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Medieval manuscripts: The Hours of Charles of Angoulême

The Hours of Charles of Angoulême has plenty of surprises in store for lovers of illuminated manuscripts.

The Great Hours of Anne of Brittany

The Great Hours of Anne of Brittany, created between 1503 and 1508 in Tours, France, is undoubtedly a masterpiece of French painting.

She Shall Be Saved in Childbearing: Submission,Contemplation of Conception, and Annunciation Imagery in the Books of Hours of Two Late Medieval Noblewomen

In this piece, I suggest that such books were also constructed with the intention of instilling certain virtues within the young and newly-married woman—namely, submission and a humble desire for motherhood.

Medieval Books of Hours in the Public Library of Bruges

A documentary created by the Public Library of Bruges about their collection

En/gendering representations of childbirth in fifteenth-century Franco-Flemish devotional manuscripts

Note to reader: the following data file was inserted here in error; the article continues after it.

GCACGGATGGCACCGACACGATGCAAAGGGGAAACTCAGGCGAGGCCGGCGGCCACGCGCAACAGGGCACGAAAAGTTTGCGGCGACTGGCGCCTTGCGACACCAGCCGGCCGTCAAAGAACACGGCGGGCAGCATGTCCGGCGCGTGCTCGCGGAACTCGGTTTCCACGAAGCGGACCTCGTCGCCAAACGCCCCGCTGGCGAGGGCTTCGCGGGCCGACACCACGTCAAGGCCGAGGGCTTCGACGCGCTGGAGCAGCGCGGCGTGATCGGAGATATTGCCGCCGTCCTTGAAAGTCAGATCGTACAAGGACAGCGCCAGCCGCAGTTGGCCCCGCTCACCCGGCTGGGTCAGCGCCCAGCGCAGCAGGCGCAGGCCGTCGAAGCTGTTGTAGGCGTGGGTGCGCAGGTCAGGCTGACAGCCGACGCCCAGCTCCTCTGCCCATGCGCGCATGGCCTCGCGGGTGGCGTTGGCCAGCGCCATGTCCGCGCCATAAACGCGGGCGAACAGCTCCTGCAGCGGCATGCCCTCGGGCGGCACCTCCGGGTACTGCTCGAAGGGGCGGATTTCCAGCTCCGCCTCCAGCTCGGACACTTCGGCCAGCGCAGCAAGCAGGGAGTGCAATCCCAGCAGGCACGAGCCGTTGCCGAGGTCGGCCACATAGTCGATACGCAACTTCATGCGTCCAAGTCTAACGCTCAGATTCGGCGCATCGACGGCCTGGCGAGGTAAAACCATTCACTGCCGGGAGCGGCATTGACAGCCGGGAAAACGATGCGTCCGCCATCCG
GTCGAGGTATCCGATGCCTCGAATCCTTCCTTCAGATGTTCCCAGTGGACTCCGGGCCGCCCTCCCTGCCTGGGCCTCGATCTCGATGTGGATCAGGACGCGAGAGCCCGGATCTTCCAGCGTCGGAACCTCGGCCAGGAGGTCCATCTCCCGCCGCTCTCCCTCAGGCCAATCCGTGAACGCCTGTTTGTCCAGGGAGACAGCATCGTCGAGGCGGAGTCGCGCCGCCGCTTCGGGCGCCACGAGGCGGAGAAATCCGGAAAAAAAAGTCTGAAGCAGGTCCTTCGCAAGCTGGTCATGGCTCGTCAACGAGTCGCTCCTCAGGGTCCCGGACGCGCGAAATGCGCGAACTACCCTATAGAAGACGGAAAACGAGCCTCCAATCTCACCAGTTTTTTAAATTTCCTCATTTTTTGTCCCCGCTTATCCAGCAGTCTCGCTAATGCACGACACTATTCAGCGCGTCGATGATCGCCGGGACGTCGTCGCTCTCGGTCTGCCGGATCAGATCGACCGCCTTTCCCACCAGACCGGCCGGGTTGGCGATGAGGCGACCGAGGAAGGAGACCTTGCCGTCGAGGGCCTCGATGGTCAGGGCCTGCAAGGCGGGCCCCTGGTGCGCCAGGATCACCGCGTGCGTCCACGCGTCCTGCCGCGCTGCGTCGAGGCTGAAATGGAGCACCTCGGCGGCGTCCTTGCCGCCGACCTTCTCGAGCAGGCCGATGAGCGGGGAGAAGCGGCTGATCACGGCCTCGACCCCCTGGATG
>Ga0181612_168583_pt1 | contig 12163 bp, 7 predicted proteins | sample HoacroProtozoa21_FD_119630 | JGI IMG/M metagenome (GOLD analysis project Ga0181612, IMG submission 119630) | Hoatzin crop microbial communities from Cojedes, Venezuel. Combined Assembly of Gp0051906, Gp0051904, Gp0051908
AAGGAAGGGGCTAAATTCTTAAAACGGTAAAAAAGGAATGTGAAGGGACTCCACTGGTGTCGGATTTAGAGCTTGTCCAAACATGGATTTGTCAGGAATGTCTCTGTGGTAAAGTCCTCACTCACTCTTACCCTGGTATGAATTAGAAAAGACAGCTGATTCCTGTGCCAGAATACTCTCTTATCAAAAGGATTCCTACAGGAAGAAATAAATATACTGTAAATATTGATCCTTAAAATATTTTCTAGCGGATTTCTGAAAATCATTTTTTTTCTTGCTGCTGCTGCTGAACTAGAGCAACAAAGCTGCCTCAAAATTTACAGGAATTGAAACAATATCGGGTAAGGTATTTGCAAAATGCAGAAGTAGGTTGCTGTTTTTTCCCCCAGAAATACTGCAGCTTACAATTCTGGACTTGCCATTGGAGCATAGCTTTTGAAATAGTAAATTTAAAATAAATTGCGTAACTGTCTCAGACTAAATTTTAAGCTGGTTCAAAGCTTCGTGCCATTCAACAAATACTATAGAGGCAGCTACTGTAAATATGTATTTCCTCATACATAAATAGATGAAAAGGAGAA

Late-medieval representationsof the births of holy and heroic children invariably show a domestic interior with the new mother lying in bed attended
by female assistants.These images thus appearto show a `genderedspace’ in which women cared for each other and from which men were marginalized.

Reading and meditation in the Middle Ages: Lectio divina and books of hours

This article aims to shed light on the practice of reading the book of hours by considering who engaged in this practice, how the book of hours was read, and what the goal of such reading activity was.

15th-century Book of Hours comes to South Carolina

A 15th-century Book of Hours has been recently purchased by the University of South Carolina, and students and the public will soon be able to see the valuable medieval text in person and online.

Time and the Flower: Significant Images of the Passage of Time in the Floral Borders of the Hours of Catherine of Cleves

The Hours of Catherine of Cleves, produced in the Netherlands c.1440-45, is one of the most beautiful and complex illuminated manuscript of the late Middle Ages.

The Meanings of Devotional Space: Female Owner-Portraits in Three French and Flemish Books of Hours

I would argue that owner-portraits create a new textual space for women. Indeed, they are the means of a new way, not just of seeing women, but also of women seeing.

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